"The direction of current macroeconomic policy and the completion of the tax and fee cut policy (should focus on) increasing confidence and further stabilizing business expectations," Liu said, according to a CNBC translation of his Mandarin-language remarks.
Trade tensions with the U.S., once China's largest trading partner, have significantly added to economic uncertainty in the last year. Many analysts are also quick to note that much of China's economic slowdown is due to domestic reasons, such as the government's attempt two years ago to reduce reliance on debt for growth.
Earlier this month, Premier Li Keqiang maintained the official growth target range of 6% to 6.5% while noting that it would "not be very easy" for China's economy to grow faster than 6% this year.
Given the slowing pace of economic expansion, authorities have been trying for more than a year to encourage banks to lend more to privately run enterprises. China's large, state-owned banks typically prefer to lend to companies owned by the government, rather than the private sector which actually contributes to the majority of national growth and employment.
Official figures indicate an increased pace of lending to small and micro-sized enterprises. People's Bank of China Governor Yi Gang noted at a press conference Tuesday that the balance of loans to such businesses stood at 11 trillion yuan at the end of August — an increase of 23% from a year earlier, and 8 percentage points greater than the growth rate at the end of last year.
Yi said, according to a CNBC translation of his Mandarin-language remarks, that authorities would not engage in flood-like stimulus.
"At the same time, we need to consider the long-term," he said, adding that structural adjustments were needed. He also said it was important to ensure that the effects of monetary policy were being transmitted to the economy. Other policies he outlined included lowering business financing costs, as well as promoting high-quality development of the economy.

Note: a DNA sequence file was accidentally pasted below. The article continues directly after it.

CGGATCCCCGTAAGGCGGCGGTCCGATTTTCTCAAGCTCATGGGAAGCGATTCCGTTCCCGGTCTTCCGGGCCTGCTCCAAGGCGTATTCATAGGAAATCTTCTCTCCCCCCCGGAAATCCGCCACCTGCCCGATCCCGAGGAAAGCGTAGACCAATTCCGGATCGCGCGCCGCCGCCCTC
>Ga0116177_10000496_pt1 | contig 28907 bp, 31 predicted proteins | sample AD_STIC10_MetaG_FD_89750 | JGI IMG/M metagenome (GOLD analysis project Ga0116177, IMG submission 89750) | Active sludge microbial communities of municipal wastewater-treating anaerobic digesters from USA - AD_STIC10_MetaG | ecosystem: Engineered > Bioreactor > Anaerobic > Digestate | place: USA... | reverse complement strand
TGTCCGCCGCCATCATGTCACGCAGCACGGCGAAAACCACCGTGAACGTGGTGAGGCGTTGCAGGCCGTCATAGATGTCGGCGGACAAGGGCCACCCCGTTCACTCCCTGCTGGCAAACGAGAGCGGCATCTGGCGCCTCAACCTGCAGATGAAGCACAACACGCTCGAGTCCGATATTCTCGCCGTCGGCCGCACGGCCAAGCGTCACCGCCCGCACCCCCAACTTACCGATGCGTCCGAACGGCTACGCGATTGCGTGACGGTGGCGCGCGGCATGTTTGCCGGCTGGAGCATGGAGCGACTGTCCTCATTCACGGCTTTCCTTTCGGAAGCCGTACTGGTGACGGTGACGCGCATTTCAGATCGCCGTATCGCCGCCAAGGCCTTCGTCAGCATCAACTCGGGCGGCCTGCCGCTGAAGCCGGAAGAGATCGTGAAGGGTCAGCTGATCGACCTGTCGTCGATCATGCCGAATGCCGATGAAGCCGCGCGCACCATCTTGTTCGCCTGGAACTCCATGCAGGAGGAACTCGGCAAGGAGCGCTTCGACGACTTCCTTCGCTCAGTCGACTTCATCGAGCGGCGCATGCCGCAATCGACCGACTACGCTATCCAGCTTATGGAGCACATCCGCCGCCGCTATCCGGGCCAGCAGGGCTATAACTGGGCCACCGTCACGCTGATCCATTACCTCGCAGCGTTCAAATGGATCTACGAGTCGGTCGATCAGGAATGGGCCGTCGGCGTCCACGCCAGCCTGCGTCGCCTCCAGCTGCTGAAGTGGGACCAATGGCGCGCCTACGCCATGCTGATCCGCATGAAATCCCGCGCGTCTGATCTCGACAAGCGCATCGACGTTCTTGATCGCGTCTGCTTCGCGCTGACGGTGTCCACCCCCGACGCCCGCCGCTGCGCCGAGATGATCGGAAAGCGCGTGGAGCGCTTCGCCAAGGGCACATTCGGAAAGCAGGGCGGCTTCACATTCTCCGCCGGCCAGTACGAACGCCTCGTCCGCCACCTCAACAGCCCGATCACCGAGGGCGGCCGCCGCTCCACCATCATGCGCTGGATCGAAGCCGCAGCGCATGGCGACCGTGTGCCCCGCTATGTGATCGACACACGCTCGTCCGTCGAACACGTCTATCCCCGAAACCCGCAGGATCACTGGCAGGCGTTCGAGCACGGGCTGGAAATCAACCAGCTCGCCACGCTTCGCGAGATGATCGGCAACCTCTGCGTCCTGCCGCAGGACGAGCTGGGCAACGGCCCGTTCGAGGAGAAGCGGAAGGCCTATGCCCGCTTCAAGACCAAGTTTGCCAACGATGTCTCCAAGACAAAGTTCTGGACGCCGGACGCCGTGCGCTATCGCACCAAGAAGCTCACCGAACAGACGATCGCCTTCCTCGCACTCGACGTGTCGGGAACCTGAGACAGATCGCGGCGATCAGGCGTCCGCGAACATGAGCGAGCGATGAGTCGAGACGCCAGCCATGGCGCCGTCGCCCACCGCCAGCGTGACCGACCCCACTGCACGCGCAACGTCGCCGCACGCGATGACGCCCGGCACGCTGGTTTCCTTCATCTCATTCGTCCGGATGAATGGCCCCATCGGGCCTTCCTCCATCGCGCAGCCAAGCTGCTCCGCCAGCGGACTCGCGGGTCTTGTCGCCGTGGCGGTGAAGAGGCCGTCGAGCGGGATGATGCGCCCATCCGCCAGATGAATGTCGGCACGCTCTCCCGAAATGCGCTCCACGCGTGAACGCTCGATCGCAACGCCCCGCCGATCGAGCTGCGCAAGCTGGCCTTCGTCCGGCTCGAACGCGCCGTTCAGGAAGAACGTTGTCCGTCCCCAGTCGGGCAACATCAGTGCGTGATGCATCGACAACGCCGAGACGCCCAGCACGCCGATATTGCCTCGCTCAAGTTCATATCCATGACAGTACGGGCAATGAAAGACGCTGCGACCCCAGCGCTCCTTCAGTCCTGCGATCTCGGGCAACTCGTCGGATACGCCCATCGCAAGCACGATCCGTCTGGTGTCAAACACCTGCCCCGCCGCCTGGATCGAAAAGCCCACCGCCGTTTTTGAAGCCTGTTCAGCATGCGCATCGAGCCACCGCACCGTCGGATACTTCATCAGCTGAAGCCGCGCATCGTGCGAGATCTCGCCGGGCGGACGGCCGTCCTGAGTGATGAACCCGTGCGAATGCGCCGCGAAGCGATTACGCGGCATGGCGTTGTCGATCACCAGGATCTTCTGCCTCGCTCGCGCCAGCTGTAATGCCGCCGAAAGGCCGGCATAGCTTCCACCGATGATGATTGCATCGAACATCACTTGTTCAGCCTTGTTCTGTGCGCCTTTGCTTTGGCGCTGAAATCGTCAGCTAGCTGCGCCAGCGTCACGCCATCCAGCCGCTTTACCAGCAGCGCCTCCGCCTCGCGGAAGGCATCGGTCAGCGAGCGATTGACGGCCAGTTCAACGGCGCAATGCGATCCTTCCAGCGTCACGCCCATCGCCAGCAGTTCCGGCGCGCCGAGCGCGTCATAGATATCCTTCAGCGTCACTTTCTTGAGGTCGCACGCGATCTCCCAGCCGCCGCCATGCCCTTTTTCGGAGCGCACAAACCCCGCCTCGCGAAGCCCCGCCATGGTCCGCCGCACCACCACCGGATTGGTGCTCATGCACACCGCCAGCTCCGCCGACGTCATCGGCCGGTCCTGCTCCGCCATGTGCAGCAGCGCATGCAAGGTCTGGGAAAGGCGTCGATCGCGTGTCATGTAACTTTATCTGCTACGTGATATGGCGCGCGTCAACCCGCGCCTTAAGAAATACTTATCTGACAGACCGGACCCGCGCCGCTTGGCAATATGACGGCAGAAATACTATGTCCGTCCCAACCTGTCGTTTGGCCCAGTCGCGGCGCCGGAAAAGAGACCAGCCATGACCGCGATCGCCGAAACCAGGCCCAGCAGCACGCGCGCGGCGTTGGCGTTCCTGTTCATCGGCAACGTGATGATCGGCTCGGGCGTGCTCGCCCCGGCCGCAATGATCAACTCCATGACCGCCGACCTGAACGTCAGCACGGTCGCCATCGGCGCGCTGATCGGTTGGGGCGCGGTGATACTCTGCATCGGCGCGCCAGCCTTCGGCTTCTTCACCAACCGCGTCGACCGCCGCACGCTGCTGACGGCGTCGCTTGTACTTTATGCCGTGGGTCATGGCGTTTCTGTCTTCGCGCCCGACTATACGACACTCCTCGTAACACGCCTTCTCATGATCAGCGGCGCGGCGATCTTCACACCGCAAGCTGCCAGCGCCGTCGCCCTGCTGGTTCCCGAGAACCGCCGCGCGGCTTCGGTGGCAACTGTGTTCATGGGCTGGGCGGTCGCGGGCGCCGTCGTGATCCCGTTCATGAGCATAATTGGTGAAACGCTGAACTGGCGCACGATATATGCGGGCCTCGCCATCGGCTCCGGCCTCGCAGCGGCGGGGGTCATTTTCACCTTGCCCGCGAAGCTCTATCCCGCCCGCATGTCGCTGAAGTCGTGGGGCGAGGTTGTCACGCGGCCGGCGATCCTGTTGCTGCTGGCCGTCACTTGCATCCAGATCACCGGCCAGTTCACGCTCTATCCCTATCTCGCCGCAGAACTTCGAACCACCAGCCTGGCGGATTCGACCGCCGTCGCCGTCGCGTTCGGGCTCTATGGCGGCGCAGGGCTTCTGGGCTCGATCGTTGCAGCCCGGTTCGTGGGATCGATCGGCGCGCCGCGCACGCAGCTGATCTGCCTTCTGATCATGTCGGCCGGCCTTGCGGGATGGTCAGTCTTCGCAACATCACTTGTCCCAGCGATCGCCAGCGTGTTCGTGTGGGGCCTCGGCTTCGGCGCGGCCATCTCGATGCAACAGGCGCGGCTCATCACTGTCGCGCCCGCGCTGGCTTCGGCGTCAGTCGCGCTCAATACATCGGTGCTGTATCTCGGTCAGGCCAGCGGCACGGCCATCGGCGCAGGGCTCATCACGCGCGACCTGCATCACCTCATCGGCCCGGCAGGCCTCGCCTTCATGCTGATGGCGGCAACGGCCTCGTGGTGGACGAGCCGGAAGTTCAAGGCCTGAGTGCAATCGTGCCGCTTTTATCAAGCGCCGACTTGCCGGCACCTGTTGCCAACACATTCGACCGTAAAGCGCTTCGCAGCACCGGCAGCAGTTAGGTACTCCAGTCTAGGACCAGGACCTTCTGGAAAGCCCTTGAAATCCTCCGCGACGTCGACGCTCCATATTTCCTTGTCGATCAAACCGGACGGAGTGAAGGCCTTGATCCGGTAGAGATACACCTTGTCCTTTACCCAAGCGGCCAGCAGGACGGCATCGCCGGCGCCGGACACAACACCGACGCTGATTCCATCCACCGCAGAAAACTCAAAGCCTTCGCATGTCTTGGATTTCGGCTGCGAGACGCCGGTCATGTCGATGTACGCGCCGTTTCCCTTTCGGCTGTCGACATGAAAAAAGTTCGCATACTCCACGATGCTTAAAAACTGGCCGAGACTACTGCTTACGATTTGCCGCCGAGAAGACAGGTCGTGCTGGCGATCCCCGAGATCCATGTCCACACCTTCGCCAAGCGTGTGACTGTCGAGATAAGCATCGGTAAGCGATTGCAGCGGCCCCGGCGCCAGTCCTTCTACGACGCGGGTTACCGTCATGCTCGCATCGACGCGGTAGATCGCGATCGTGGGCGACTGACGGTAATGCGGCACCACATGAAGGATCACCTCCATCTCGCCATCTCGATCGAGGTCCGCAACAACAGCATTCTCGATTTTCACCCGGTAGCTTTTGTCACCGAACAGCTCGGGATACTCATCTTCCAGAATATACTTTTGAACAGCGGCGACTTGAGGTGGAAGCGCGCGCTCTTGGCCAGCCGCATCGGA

It's less clear how much the needed financing ultimately goes toward business expansion.
"Corporate bonds do pick up so far this year, but the biggest delta still comes from short-term corporate lending including bill financing, pointing to soft credit demand," Larry Hu, chief China economist at Macquarie, said in an email.
At least for manufacturers, the China Beige Book survey found a range of worrisome responses: "Borrowing by manufacturers is so widespread that one view is nearly every firm surveyed has borrowed this year."
"The other extreme—that the same 30+% of firms are borrowing every quarter—is even more disturbing," said the report. "Either the sector as a whole is in clear distress or a large proportion of firms should be failing."
For Chinese businesses overall, the data showed the average loan term was 19 months, shorter than the prior quarter's average of 26 months. The majority of loans still had terms longer than a year, according to the data.
Central bank governor Yi and China's Finance Minister Liu Kun maintained during Tuesday's press conference that the economy remained stable and in a reasonable range. Liu pointed out that tax and fee cuts were allowing some companies to spend more on research and development, and that a daily average of 19,000 new enterprises registered with the government from January to August.